Sep 23, 2021

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Transportation Minister Yisrael Katz said Wednesday that MK Yoav Kisch (Likud) would table a bill to the Ministerial Committee for Legislation next week to create a “Greater Metropolitan Jerusalem” that includes Ma’aleh Adumim, Efrat, Gush Etzion, Givat Ze’ev and the haredi city of Beitar Illit. But Katz refused to say whether the plan is supported by Prime Minister Binyamin Netanyahu, or whether or not he has even spoken to the prime minister about it.

The prime minister’s office declined to comment.

“By adding Jerusalem-area settlements to Greater Jerusalem… we will send a clear message to all those who try to question the Jewish people’s connection to Jerusalem and the relevance of Jerusalem to the Jewish people,” Katz said. “From my perspective, this is a first step in the process of applying Israeli sovereignty to Israeli communities in greater Jerusalem in future.  I will do everything I can to get this bill passed without any compromises, and I expect all the parties that define themselves as Zionist to support it.”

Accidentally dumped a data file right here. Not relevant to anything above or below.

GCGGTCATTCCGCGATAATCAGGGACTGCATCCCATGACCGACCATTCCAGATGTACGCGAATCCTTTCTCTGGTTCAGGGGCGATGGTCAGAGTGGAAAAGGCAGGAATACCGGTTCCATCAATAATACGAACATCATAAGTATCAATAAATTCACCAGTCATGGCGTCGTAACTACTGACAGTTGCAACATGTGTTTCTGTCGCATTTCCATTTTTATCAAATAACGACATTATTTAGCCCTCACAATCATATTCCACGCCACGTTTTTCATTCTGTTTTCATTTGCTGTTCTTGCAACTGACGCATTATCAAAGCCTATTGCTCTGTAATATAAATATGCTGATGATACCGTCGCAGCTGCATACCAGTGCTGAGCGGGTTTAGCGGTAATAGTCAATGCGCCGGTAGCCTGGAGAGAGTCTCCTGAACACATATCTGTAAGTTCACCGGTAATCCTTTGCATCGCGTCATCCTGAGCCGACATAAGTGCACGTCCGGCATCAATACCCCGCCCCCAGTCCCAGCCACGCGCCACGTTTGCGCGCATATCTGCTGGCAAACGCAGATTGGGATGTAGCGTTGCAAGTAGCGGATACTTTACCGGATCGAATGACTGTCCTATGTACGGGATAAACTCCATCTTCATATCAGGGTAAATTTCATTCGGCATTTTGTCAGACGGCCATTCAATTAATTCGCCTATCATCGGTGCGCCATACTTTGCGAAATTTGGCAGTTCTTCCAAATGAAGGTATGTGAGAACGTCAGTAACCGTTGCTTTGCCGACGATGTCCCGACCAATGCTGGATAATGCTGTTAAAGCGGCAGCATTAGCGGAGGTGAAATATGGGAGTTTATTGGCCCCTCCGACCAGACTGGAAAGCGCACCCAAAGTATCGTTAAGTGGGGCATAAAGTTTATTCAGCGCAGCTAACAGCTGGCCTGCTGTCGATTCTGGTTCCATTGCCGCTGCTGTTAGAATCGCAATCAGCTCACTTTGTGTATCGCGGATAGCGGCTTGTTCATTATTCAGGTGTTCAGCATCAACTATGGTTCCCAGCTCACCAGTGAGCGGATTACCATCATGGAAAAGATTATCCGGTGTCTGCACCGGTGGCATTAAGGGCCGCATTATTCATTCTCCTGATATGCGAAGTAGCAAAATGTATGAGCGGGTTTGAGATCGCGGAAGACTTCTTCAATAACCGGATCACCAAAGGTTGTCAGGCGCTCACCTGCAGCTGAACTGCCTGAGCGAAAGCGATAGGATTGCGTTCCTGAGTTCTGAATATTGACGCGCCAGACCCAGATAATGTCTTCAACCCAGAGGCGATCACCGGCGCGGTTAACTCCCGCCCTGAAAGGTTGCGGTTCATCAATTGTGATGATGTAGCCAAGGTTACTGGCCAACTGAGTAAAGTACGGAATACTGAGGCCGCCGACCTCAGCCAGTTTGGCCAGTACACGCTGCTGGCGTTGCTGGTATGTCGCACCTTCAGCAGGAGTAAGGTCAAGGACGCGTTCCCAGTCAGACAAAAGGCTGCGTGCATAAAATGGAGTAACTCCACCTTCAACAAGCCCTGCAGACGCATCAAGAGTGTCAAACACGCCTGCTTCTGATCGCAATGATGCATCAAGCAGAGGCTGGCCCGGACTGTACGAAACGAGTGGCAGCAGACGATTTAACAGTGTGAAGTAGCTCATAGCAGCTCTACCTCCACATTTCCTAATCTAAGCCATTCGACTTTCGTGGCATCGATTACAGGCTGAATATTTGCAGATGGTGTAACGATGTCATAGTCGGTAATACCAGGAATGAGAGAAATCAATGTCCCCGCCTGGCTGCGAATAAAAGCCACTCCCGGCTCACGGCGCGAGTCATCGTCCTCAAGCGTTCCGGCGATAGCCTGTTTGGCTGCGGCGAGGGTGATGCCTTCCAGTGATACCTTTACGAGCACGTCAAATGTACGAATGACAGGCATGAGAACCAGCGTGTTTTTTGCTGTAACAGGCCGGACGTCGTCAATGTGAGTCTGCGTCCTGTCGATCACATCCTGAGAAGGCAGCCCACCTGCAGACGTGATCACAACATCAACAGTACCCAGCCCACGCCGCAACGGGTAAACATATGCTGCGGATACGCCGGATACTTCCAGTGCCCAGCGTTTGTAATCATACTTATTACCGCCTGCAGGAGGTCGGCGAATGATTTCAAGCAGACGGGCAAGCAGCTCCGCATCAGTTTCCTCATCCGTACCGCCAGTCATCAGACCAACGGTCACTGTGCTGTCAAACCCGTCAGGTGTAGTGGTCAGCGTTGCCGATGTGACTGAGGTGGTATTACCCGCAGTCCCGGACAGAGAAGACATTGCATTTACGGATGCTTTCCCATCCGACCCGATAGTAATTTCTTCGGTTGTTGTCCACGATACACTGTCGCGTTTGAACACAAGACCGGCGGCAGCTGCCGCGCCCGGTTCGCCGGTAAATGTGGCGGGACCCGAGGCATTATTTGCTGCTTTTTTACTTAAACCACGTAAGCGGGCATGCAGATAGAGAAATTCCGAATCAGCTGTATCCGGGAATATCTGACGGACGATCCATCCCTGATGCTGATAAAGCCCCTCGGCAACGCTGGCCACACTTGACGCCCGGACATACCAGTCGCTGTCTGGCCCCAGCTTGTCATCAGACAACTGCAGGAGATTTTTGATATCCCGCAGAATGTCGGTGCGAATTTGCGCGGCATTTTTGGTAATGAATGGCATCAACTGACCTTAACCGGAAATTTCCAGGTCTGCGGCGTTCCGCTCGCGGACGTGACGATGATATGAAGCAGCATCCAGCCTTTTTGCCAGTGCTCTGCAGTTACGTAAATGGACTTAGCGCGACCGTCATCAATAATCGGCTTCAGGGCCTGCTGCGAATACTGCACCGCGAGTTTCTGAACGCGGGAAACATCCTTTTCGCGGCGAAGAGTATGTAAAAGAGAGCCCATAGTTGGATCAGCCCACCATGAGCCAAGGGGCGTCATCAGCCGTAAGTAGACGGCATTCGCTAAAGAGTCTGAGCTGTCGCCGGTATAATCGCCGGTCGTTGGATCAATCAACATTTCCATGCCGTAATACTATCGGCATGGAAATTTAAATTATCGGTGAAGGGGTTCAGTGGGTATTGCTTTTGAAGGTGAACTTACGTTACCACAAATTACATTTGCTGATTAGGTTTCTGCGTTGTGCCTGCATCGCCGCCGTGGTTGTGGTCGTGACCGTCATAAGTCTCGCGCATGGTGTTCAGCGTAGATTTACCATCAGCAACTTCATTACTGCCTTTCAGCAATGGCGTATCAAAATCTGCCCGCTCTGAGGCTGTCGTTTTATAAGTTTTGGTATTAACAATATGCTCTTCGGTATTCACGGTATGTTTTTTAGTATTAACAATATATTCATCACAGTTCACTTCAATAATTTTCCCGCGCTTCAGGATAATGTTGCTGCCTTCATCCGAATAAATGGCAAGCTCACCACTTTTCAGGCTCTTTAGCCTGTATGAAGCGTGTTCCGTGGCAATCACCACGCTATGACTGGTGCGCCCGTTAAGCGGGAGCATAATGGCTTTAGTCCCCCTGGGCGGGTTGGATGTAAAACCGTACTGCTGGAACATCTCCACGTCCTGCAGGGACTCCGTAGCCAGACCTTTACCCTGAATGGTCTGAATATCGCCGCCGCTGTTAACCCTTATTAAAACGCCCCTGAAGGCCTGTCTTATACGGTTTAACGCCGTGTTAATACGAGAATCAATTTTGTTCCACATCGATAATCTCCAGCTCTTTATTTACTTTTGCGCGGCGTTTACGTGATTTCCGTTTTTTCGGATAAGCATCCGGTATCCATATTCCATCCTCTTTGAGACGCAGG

Katz said that creating a Greater Metropolitan Jerusalem would also give the city tools to address pressing issues in the city such as transportation, industry, employment and tourism, for the benefit of all residents.

Katz first floated the plan last January, saying it would strengthen Israel’s standing [in the city] by adding about 150,000 Israeli Jews to the city’s population registry while also excluding a similar number of Palestinians who live beyond the security barrier in and around the city.

Katz and Kisch said in a media statement that the plan would also address humanitarian issues for Arab residents of Jerusalem as well as preserve their standing as residents of Greater Jerusalem and improve the city’s ability to govern Arab-majority neighborhoods. The plan does not call for any change to Arab Jerusalemites right to vote in municipal elections.

The statement also said that the plan would address humanitarian issues for Arab residents of Jerusalem as well improve the city’s ability to govern in Arab-majority neighborhoods.